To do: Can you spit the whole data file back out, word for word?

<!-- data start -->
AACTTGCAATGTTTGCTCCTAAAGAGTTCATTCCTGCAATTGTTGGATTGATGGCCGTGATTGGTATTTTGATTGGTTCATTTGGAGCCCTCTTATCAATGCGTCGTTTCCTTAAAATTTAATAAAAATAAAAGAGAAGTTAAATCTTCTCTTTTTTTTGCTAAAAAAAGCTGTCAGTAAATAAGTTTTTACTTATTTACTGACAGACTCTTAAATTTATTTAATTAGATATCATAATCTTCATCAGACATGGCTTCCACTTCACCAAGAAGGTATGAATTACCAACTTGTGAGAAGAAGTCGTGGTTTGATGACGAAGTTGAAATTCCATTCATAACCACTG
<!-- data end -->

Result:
AACTTGCAATGTTTGCTCCTAAAGAGTTCATTCCTGCAATTGTTGGATTGATGGCCGTGATTGGTATTTTGATTGGTTCATTTGGAGCCCTCTTATCAATGCGTCGTTTCCTTAAAATTTAATAAAAATAAAAGAGAAGTTAAATCTTCTCTTTTTTTTGCTAAAAAAAGCTGTCAGTAAATAAGTTTTTACTTATTTACTGACAGACTCTTAAATTTATTTAATTAGATATCATAATCTTCATCAGACATGGCTTCCACTTCACCAAGAAGGTATGAATTACCAACTTGTGAGAAGAAGTCGTGGTTTGATGACGAAGTTGAAATTCCATTCATAACCACTG